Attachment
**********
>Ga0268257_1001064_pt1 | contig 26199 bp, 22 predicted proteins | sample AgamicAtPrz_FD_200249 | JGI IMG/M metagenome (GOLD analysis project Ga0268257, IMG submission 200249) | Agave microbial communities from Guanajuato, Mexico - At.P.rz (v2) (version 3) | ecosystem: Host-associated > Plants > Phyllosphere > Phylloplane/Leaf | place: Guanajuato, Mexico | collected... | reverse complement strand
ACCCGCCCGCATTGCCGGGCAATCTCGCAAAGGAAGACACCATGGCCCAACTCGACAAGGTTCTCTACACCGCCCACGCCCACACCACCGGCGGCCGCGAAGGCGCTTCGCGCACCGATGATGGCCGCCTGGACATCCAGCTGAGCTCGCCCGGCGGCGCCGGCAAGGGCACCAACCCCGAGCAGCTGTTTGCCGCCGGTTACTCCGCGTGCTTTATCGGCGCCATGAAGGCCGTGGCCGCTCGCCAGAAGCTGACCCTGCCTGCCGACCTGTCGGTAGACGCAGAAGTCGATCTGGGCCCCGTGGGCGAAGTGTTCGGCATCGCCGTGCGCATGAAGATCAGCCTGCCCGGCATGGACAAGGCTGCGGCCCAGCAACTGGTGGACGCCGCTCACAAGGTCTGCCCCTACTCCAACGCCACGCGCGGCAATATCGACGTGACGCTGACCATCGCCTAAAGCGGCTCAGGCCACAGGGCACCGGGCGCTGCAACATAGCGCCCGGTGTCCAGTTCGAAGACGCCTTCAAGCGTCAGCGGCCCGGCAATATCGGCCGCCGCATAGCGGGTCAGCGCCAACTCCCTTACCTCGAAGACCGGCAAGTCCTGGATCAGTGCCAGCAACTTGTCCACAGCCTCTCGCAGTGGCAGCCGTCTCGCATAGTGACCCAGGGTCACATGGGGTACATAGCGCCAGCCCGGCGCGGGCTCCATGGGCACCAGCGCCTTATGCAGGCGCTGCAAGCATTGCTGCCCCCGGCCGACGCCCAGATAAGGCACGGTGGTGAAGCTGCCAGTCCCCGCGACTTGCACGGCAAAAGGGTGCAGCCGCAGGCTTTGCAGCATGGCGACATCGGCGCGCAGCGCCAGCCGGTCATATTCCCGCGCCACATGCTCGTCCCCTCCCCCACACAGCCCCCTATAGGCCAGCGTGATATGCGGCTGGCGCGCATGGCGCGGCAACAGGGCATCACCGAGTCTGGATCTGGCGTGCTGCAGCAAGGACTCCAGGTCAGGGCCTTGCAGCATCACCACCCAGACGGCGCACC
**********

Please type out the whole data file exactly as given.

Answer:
>Ga0268257_1001064_pt1 | contig 26199 bp, 22 predicted proteins | sample AgamicAtPrz_FD_200249 | JGI IMG/M metagenome (GOLD analysis project Ga0268257, IMG submission 200249) | Agave microbial communities from Guanajuato, Mexico - At.P.rz (v2) (version 3) | ecosystem: Host-associated > Plants > Phyllosphere > Phylloplane/Leaf | place: Guanajuato, Mexico | collected... | reverse complement strand
ACCCGCCCGCATTGCCGGGCAATCTCGCAAAGGAAGACACCATGGCCCAACTCGACAAGGTTCTCTACACCGCCCACGCCCACACCACCGGCGGCCGCGAAGGCGCTTCGCGCACCGATGATGGCCGCCTGGACATCCAGCTGAGCTCGCCCGGCGGCGCCGGCAAGGGCACCAACCCCGAGCAGCTGTTTGCCGCCGGTTACTCCGCGTGCTTTATCGGCGCCATGAAGGCCGTGGCCGCTCGCCAGAAGCTGACCCTGCCTGCCGACCTGTCGGTAGACGCAGAAGTCGATCTGGGCCCCGTGGGCGAAGTGTTCGGCATCGCCGTGCGCATGAAGATCAGCCTGCCCGGCATGGACAAGGCTGCGGCCCAGCAACTGGTGGACGCCGCTCACAAGGTCTGCCCCTACTCCAACGCCACGCGCGGCAATATCGACGTGACGCTGACCATCGCCTAAAGCGGCTCAGGCCACAGGGCACCGGGCGCTGCAACATAGCGCCCGGTGTCCAGTTCGAAGACGCCTTCAAGCGTCAGCGGCCCGGCAATATCGGCCGCCGCATAGCGGGTCAGCGCCAACTCCCTTACCTCGAAGACCGGCAAGTCCTGGATCAGTGCCAGCAACTTGTCCACAGCCTCTCGCAGTGGCAGCCGTCTCGCATAGTGACCCAGGGTCACATGGGGTACATAGCGCCAGCCCGGCGCGGGCTCCATGGGCACCAGCGCCTTATGCAGGCGCTGCAAGCATTGCTGCCCCCGGCCGACGCCCAGATAAGGCACGGTGGTGAAGCTGCCAGTCCCCGCGACTTGCACGGCAAAAGGGTGCAGCCGCAGGCTTTGCAGCATGGCGACATCGGCGCGCAGCGCCAGCCGGTCATATTCCCGCGCCACATGCTCGTCCCCTCCCCCACACAGCCCCCTATAGGCCAGCGTGATATGCGGCTGGCGCGCATGGCGCGGCAACAGGGCATCACCGAGTCTGGATCTGGCGTGCTGCAGCAAGGACTCCAGGTCAGGGCCTTGCAGCATCACCACCCAGACGGCGCACC